I know, I know. You’ve all heard the arguments before. For years we heard every Yankee critic around bashing Derek Jeter for his poor defense. It’s something that we thought we had put behind us, but unfortunately The Captain has lost a step as he is about to turn 38.
People are touchy about Jeter. Last night when I wrote about this on Twitter I was immediate called a “looser”(sic) by someone who no doubt meant to call me a “loser” but the numbers are not in his favor.
I got to thinking about it when I watched Jeter botch a groundball last night. It was an easy play that he would never have booted in the past, but when he did this time it got me thinking that he looks worse than usual in the field this year. So I turned to the stats to ease my fears.
The first thing I see is Jeter’s -11.7 UZR. A huge number so early in the season. It essentially means that he has already cost them a loss just on his bad defense alone. Because it’s early it also means that he’s on pace for a -35, which would be his worst season by far since they started tracking UZR. Worse than the Joe Torre days before Brian Cashman challenged Jeter to get better.
Don’t like UZR? That’s fine. I’m not a huge fan either. But it doesn’t stop there. There is his Total Zone rating which is -5. That doesn’t sound terrible, and Jeter’s had worse season by that measurement, but it would put him on pace for his worst year since 2002 and it is also the worst among starting shortstops in baseball.
Not a modern stat guy? That’s fine. Let’s use the traditional assist stat. Jeter ranks last with 119 out of 23 shortstops who have played at least 400 innings this season. Maybe he just had fewer opportunities. However, that doesn’t stand up when you consider that the Yankees pitchers induce ground balls 45.4 percent which is right in the middle of the pack meaning that he should have enough opportunities.
Then consider that the Yankees have two lefty starters. That means teams would have the tendency to stack their lineups with right handed hitters who are more likely to hit the ball to the left side of the infield. All of this means that it is very likely that Jeter would have enough ground balls hit to him where he shouldn’t be anywhere near the bottom of the league.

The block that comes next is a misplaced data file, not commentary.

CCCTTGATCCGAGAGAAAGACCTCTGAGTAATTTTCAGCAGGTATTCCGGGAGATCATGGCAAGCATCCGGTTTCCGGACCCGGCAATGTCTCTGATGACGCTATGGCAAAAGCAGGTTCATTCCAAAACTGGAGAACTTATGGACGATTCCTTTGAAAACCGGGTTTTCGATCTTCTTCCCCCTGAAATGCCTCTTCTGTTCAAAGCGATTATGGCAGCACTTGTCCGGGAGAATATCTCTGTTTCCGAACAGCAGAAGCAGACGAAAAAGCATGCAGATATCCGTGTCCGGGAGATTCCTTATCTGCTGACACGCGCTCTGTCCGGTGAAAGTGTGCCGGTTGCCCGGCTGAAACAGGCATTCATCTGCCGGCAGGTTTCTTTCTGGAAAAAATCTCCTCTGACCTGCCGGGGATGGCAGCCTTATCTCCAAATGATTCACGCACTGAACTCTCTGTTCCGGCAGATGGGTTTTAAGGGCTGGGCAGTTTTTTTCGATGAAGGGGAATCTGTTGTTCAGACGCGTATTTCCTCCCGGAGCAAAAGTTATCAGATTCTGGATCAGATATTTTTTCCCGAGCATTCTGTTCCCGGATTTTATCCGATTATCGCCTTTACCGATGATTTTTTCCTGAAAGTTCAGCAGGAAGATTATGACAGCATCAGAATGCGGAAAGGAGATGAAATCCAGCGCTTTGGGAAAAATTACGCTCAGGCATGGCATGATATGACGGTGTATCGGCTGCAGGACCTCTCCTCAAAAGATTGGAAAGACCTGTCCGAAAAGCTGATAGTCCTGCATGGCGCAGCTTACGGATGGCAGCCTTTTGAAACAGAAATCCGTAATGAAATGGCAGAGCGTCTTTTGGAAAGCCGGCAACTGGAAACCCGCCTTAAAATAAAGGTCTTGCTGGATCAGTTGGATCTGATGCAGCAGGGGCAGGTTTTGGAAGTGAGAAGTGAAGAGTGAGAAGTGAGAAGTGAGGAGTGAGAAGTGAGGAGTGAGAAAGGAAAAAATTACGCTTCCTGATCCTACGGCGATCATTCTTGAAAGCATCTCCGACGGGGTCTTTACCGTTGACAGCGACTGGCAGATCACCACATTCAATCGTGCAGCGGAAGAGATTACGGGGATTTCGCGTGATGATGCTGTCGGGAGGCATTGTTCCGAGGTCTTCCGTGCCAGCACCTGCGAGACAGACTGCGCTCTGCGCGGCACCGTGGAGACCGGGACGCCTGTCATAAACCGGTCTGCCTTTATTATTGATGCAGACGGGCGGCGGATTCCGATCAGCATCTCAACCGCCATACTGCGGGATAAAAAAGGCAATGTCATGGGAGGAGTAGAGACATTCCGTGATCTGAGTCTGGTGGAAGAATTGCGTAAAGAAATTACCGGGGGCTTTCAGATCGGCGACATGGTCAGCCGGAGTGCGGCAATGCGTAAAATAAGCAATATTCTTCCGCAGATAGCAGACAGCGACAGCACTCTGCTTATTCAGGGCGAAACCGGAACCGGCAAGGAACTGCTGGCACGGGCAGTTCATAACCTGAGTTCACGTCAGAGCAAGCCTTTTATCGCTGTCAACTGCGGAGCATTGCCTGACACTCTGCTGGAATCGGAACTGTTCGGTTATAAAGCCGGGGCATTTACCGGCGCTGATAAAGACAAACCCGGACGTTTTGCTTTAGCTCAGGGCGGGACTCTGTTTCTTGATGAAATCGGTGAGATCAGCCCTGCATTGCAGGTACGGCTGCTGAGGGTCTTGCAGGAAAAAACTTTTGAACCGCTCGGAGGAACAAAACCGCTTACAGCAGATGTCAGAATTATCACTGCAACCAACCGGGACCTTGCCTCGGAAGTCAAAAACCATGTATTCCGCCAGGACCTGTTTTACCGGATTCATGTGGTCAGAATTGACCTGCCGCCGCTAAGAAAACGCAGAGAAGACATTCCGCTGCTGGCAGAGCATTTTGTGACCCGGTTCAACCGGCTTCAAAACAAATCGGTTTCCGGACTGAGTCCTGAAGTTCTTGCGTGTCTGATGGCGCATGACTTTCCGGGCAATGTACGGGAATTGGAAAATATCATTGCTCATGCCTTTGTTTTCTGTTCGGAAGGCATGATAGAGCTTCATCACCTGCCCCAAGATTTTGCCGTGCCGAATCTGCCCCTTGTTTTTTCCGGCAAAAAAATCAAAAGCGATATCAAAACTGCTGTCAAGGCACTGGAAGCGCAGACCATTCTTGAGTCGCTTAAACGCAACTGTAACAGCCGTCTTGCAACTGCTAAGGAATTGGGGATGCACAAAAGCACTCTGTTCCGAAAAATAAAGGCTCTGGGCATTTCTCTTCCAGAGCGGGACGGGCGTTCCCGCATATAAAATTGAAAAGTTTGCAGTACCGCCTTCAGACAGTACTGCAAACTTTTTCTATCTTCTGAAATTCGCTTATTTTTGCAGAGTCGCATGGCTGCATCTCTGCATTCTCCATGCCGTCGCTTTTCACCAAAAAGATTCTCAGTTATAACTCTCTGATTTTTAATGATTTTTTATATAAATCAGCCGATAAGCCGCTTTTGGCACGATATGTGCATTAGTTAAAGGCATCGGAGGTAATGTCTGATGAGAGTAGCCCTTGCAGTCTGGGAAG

Finally we’ll take a look at Defensive Runs Saved, a stat created by Bill James and the basis of the Fielding Bible awards that are quickly becoming more popular than the Gold Glove award (for obvious reasons). Finally we find a category Jeter isn’t deadlast in. His -8 is only second worst among all shortstops behind only Jose Reyes at -11.
So Jeter has failed the eye test this year, UZR and Total Zone both have him last among shortstops, he converts fewer ground balls into assists than any other shortstop in the game, and he is second to last in Bill James’ DRS category. How does he stack up against other fielders?
Comparing Jeter to all defensive players who have played at least 400 innings this year, he ranks last in UZR, he’s tied at 967 out of 1001 major leaguers who have played this year in TZR, and only three players in the game have a worse DRS.
Now it may not be fair comparing Jeter, a shortstop, to other players at other positions, but he is overwhelmingly bad compared to everyone else. At the very least he’s among the worst defensive regulars in the game if not the very worst.
This is not meant to be the same old argument. Jeter was bad, but did a solid job improving himself as he aged. After seasons with UZR’s of -23 in 2000, -14.9 in 2005, and -17.9 in 2007, Jeter improved and posted three years where he actually had a positive 1.4 from 2008 through 2010. Unfortunately time catches up to everyone and for Jeter time has certainly caught up to him defensively.